by Barrie Thompson
Posted on 1st April 2016

I find I have a need to make myself accountable to others; in all sorts of situations and different settings; in my personal, work and spiritual life; for what I do and say; for my benefit and well-being and growth.

First and foremost, I am called to be personally accountable to God (Romans 14:12) - all of my interactions with other people find meaning in the relationship I have with Him.
Flowing from this is a call to be accountable to other people (1 Corinthians 12) - the love I have for God (and His amazing love for me) shapes the relationships I have with family, colleagues, friends, acquaintances, the 'one body' I am privileged to be a part of, and so on.

Making myself accountable to another person (or group of people) provides many benefits. I will think more about these benefits shortly, but for now words like support, comfort and motivation spring to mind. Let's face it, we all need these things regularly, and the best source for them is other people, people who are willing to stand with us, believe in us, and invest in us.

Accountability involves a willingness to be open and honest with others

Two essential elements of accountability stand out in the Bible: trust and relating to others.

  • Trust: this is developed through (i) intentional listening to others (James 1:19), (ii) being non-judgmental and discerning (Matthew 7:1-2), and, (iii) caring for each other whilst holding the bigger (God's Kingdom) picture in mind (1 John 4:21). Accountability involves a willingness to be open and honest with others, which makes trust essential in an environment in which we will be sharing at a personal level.
  • Relating to others: Christian values of empathy, care, sharing joys and burdens, acceptance, being a part of the 'one body', encouragement (Hebrews 10:24; 1 Thessalonians 5:11), correction (Galatians 6:1-2), and so much more. We are created for relationship, and the author of Ecclesiastes grasped this concept well ... two are better than one (4:9); a cord of three strands is not quickly broken (4:12)

As I said to begin with, I need to make myself accountable to others. Not simply because I'm told to and so feel obliged, but because I understand and have experienced the many benefits from walking the paths of my life in the presence of others. Accountability has led to deeper friendships, wisdom in decision-making, support when most needed, joy in celebrations, shoulders in times of crises, safety and stability in following God's calling on my life, a growth in my prayer life, to name just a few.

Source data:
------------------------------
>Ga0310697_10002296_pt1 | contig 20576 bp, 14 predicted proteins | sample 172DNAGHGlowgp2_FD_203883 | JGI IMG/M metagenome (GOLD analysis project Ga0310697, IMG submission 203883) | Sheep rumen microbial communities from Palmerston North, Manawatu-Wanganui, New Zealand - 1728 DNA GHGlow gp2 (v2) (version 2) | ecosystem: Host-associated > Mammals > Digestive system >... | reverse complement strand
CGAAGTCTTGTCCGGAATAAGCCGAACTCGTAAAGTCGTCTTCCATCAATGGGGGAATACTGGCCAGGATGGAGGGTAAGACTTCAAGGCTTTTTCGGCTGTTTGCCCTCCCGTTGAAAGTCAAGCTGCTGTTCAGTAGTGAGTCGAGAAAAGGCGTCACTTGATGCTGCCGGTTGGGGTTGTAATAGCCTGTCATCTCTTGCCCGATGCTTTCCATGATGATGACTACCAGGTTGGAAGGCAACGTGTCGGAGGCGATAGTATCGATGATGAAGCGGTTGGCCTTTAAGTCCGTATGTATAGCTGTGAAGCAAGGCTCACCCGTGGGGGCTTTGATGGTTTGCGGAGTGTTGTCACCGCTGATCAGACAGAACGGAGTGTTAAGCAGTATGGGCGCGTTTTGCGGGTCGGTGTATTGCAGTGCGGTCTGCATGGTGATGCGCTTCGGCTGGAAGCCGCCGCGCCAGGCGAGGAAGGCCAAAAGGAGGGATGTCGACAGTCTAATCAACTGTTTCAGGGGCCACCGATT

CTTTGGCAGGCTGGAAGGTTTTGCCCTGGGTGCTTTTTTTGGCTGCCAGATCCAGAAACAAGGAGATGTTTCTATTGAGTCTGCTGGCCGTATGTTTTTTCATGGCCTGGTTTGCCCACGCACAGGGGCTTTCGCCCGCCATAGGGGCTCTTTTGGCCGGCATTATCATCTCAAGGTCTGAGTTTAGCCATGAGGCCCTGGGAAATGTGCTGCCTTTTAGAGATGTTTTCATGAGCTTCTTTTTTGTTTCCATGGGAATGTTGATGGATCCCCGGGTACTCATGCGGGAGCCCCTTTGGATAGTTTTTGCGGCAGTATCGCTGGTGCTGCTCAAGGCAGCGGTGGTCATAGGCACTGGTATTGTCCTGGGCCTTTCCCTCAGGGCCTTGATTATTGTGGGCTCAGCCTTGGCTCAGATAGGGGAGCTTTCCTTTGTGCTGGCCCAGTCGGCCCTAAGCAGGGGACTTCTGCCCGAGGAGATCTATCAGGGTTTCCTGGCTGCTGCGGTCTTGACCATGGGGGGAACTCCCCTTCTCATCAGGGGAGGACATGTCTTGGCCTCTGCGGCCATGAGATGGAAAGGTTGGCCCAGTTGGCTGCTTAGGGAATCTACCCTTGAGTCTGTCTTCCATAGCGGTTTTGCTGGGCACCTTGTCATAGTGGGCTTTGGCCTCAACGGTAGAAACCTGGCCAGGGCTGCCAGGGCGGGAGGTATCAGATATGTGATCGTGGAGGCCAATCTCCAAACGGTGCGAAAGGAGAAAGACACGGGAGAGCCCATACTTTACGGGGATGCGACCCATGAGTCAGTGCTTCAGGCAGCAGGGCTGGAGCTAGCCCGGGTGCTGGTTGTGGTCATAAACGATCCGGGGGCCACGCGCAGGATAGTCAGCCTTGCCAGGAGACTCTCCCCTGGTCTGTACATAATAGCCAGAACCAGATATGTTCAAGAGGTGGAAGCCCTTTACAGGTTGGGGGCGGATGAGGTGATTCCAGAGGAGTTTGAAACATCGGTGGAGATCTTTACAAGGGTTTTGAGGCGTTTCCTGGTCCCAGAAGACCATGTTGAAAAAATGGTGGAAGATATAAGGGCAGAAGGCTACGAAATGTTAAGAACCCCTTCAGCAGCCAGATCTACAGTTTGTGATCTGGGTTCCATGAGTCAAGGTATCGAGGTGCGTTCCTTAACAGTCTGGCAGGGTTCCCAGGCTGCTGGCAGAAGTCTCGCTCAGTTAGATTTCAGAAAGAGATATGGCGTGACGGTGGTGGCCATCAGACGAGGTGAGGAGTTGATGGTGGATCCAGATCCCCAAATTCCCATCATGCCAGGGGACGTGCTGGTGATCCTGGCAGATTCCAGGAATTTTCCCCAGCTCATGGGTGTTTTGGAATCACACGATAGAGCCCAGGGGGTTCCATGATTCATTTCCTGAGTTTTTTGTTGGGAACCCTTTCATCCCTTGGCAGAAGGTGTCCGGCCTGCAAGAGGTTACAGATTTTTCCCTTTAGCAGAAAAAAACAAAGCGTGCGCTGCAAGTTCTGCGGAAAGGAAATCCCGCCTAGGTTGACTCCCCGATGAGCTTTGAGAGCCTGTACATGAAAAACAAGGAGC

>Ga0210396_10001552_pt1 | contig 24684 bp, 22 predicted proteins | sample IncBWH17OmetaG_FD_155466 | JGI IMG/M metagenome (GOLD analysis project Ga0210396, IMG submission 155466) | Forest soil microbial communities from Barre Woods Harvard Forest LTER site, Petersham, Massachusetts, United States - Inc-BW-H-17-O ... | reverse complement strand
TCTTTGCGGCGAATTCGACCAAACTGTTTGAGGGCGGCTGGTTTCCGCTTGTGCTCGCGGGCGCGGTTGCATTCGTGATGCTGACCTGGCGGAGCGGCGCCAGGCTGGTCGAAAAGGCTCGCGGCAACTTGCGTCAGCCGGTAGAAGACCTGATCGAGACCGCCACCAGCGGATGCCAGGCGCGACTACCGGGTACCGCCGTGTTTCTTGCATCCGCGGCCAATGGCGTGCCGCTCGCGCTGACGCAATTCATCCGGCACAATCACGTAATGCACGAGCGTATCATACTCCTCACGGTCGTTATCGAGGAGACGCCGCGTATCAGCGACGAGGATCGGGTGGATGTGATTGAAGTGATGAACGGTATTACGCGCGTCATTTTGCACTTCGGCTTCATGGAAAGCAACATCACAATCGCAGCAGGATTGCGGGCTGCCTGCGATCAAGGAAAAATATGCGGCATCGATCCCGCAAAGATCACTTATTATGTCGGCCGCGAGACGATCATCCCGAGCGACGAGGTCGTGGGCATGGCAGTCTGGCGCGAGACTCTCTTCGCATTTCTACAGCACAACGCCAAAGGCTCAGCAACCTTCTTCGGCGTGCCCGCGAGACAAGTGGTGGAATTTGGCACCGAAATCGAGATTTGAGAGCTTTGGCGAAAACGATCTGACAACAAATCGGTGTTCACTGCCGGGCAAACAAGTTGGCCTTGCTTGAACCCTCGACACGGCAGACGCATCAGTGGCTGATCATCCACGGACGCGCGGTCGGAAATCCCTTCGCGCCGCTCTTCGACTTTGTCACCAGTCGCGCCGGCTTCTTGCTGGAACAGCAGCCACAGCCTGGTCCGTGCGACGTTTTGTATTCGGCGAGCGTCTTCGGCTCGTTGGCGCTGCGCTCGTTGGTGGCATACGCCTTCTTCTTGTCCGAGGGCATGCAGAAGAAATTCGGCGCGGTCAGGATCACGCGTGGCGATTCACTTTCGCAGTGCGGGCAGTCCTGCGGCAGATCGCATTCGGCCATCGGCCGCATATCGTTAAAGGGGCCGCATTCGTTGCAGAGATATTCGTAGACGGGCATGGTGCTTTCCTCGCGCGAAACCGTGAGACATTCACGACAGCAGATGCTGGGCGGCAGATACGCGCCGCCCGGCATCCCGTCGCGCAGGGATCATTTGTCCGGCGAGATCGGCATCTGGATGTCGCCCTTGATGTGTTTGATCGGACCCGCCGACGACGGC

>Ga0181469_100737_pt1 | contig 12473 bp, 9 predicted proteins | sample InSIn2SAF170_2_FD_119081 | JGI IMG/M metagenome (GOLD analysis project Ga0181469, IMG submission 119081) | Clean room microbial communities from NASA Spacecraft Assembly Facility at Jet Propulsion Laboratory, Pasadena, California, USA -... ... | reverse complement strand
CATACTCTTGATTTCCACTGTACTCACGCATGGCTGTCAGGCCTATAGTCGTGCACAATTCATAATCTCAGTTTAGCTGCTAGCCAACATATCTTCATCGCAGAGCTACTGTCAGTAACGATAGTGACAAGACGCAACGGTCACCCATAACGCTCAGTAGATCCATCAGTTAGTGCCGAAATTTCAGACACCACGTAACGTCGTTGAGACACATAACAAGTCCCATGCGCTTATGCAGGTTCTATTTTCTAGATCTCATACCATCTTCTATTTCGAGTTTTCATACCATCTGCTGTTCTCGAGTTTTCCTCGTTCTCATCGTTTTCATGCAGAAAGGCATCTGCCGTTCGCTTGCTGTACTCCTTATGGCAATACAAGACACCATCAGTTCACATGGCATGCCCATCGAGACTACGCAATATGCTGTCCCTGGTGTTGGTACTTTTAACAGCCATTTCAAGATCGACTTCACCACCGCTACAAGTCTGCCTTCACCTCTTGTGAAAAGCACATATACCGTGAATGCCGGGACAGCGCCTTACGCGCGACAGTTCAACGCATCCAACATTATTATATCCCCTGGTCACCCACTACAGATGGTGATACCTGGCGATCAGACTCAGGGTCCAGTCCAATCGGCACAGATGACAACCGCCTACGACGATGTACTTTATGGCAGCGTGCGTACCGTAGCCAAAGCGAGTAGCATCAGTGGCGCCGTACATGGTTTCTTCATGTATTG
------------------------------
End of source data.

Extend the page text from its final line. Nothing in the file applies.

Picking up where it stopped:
I work for Stewardship, and we place a great deal of importance on the area of accountability when we talk to those in full-time Christian ministry and mission. In fact, we won't assist a Christian worker with the administration of their financial support-raising, without confirmation of accountability in and for the work they are doing. We always want to know to whom they are accountable and the nature of that accountability, because we recognise how important it is not to be 'out there' alone.

I truly believe each of us needs the encouragement, wise counsel, expertise, experience and knowledge of others. Then, when it comes to accountability for the work we're doing, we need protection, a moral and spiritual compass, guidance and direction, and a willingness to take responsibility for one's actions.

For a Christian worker, setting up an accountability group is simply good practice:

  • It is important that those who receive personal, financial support are accountable for its use
  • When registered with Stewardship for the receipt of grant support, accountability is to:
  • Those who provide the gift requests to support the fund we set up for you
  • Others who will provide you with 'spiritual accountability'
  • Stewardship - your ongoing eligibility to receive grant funding from us (especially under Gift Aid)
  • It encourages transparency, integrity, timeliness, trust
  • You benefit from the effective input from other experienced leaders who may act as spiritual mentors
  • It is important to talk about money: Is there enough? Are there specific needs? Am I budgeting well? How am I communicating with support partners? What does the future look like (long-term planning; retirement, etc.)

For more information about the 'who', 'what', 'where', 'when' and 'why' of accountability groups for those with full-time Christian roles, please take a read of the following paper, produced by Stewardship, entitled "Who's holding your ladder?"

Barrie Thompson has been with Stewardship for 7 years, having previously worked in banking and also in church ministry. With Stewardship, his main areas of focus are individual recipients and general compliance.